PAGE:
However, since the U.S. and European condition their aid to Iraq on Baghdad’s meeting certain standards in respect to human rights, it seems unfair to depend on Iraq’s abuse in dealing with foreign ISIS fighters. Already Iraq has sentenced two Belgian ISIS fighters to death, and rights groups have swiftly condemned the proceedings. But Belgium, whose Foreign Ministry claimed it had “no power” to intervene, should be held accountable as well.[x] Similarly, states who elect to send their citizens to be tried and potentially executed in the United States, as Britain recently elected to do,[xi] should recognize the hypocrisy in this solution.

Some European leaders have supported the SDF’s proposal for an international tribunal in Iraq or Syria.[xii] The US decision to leave some 200 troops on the ground in northeast Syria could help deter any reactionary violence produced by spoilers in response to such an initiative. However, this alternative poses legal and practical challenges. While prosecutions for international crimes can be more impactful when held within the society where the crimes were committed, doing so requires political will and strong capacity in the legal system—neither of which exist in Syria or Iraq.[xiii] There is also the problem of where the convicted would go after trials in Syria or Iraq; imprisonment in Syria especially is another form of death sentence.[xiv] An international tribunal would require extensive negotiation and broad support—both political and financial—to succeed.

The repatriation problem is one with significant security implications. The risks posed by release and radicalization in prisons are not the only ones to consider; there is also the risk that the West’s abnegation of moral responsibility and blind eye to abuses of ISIS suspects in Iraq could lend legitimacy to ISIS’s rhetoric and inspire further attacks on U.S. and European soil. Western countries should approach the repatriation problem as part of the broader problem of radicalization. Avoidance and buck-passing will ultimately overburden a fragile partner in Iraq, will permit human rights abuses and violations of international law, and will likely contribute to the push factors for extremism.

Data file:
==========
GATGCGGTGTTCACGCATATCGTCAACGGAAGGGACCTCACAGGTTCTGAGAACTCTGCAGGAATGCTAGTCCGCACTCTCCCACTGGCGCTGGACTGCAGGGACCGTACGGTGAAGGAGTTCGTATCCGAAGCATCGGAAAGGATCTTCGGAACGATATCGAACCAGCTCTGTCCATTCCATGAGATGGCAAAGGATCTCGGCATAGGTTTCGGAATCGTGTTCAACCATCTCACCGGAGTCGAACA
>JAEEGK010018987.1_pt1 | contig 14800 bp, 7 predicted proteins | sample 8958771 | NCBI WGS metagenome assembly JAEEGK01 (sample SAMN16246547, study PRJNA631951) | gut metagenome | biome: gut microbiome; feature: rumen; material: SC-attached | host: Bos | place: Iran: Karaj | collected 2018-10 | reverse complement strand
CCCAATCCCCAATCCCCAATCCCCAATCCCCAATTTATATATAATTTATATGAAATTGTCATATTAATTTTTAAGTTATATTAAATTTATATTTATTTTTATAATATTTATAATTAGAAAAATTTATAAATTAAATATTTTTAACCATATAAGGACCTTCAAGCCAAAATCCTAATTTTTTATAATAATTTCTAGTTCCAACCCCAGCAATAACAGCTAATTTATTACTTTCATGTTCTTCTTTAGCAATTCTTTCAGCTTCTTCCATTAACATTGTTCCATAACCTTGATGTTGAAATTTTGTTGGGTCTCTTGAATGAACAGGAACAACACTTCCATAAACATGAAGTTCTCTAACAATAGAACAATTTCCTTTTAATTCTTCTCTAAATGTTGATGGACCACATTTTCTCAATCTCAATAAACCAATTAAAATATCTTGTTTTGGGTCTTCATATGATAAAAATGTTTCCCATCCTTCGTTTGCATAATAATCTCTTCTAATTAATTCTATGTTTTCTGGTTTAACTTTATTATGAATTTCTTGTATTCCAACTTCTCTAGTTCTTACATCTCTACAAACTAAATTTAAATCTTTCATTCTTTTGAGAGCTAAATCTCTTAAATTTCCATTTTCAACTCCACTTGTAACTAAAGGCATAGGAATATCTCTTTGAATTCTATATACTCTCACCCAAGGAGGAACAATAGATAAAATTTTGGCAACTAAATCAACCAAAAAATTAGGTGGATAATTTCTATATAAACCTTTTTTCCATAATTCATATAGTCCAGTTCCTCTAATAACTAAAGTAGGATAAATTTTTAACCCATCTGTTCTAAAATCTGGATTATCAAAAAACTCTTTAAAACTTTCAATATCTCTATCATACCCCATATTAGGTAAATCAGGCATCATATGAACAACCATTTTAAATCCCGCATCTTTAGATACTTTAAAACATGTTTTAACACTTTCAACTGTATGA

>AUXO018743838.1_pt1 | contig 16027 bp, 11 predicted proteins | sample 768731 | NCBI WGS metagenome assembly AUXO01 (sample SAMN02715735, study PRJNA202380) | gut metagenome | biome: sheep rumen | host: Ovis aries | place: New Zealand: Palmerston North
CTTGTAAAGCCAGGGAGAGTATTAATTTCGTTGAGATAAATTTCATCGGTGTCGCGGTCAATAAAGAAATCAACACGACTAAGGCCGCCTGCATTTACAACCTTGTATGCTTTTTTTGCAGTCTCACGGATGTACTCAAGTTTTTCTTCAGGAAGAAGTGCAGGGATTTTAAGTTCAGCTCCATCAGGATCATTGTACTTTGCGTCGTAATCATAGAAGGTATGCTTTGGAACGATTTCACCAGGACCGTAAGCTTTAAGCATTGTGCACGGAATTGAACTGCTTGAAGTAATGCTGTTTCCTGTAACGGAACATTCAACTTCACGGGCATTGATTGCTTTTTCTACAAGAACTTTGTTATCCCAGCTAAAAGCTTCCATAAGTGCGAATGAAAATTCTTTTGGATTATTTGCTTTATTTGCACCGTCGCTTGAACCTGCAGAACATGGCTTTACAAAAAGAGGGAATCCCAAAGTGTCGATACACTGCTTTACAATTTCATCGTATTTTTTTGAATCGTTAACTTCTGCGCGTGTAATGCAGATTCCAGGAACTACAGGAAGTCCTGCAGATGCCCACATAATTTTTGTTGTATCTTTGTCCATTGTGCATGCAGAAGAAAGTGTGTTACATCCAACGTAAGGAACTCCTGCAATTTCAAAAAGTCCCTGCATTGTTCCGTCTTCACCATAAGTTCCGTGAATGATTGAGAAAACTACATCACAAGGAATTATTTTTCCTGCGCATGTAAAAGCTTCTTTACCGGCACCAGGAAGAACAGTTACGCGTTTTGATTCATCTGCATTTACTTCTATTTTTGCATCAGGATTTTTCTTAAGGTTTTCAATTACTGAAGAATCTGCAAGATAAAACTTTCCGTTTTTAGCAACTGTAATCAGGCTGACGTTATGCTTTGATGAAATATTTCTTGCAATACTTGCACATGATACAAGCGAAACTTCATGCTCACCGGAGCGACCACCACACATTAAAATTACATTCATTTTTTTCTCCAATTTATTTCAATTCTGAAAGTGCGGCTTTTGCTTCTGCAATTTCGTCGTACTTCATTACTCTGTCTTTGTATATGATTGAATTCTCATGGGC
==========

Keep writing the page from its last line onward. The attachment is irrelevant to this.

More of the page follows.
[i] Katie Rogers, Rukmini Callimachi and Helene Cooper, “Trump Declares ISIS ‘100%’ Defeated in Syria. ‘100% Not True,’ Ground Reports Say.” The New York Times, February 28, 2019,

[ii] Nick Macfie, “Trump urges Europe to ‘take back’ hundreds of captured IS fighters,” Reuters, February1 6, 2019,

[iii] Vanessa Romo, “European Leaders Reluctant To Meet Trump’s Demands To Take Back Captive ISIS Fighters,” NPR, February 18, 2019,

[iv] Rick Noack, “Trump urged Europe to take back its ISIS fighters. He appears less keen on taking back those from the U.S.,” The Washington Post, February 21, 2019,

[v] Noemie Bisserbe, “European Prisons Fueling Spread of Islamic Radicalism,” The Wall Street Journal, July 31, 2016,

[vi] Richard Lough and Caroline Pailliez, “France snubs Trump’s appeal to repatriate IS fighters en masse, for now,” Reuters, February 18, 2019,

[vii] Graeme Wood, “Don’t Strip ISIS Fighters of Citizenship,” The Atlantic, February 25, 2019,

[viii] Ahmed Rasheed, “U.S.-backed SDF hands over 280 Iraqi, foreign detainees to Iraq,” Reuters, February 24, 2019,

[ix] “Iraqi leader says foreign ISIL fighters may face death penalty,” Al Jazeera, March 7, 2019,

[x] Raya Jalabi and Alissa de Carbonnel, “Iraq sentences Belgian man to death for belonging to Islamic State,” Reuters, March 18, 2019,

[xi] Duncan Gardham, “U.K. court opens door for alleged ISIS ‘Beatles’ to be tried in U.S.,” NBC News, January 18, 2019,

[xii] Wladimir van Wilgenburg, “Belgian government supports international prosecution for ISIS fighters,” Kurdistan 24,

[xiii] “Criminal Justice,” International Center for Transitional Justice, accessed March 29, 2019,

[xiv] Lousia Loveluck and Zakaria Zakaria, “Syria’s once-teeming prison cells being emptied by mass murder,” The Washington Post, December 23, 2018,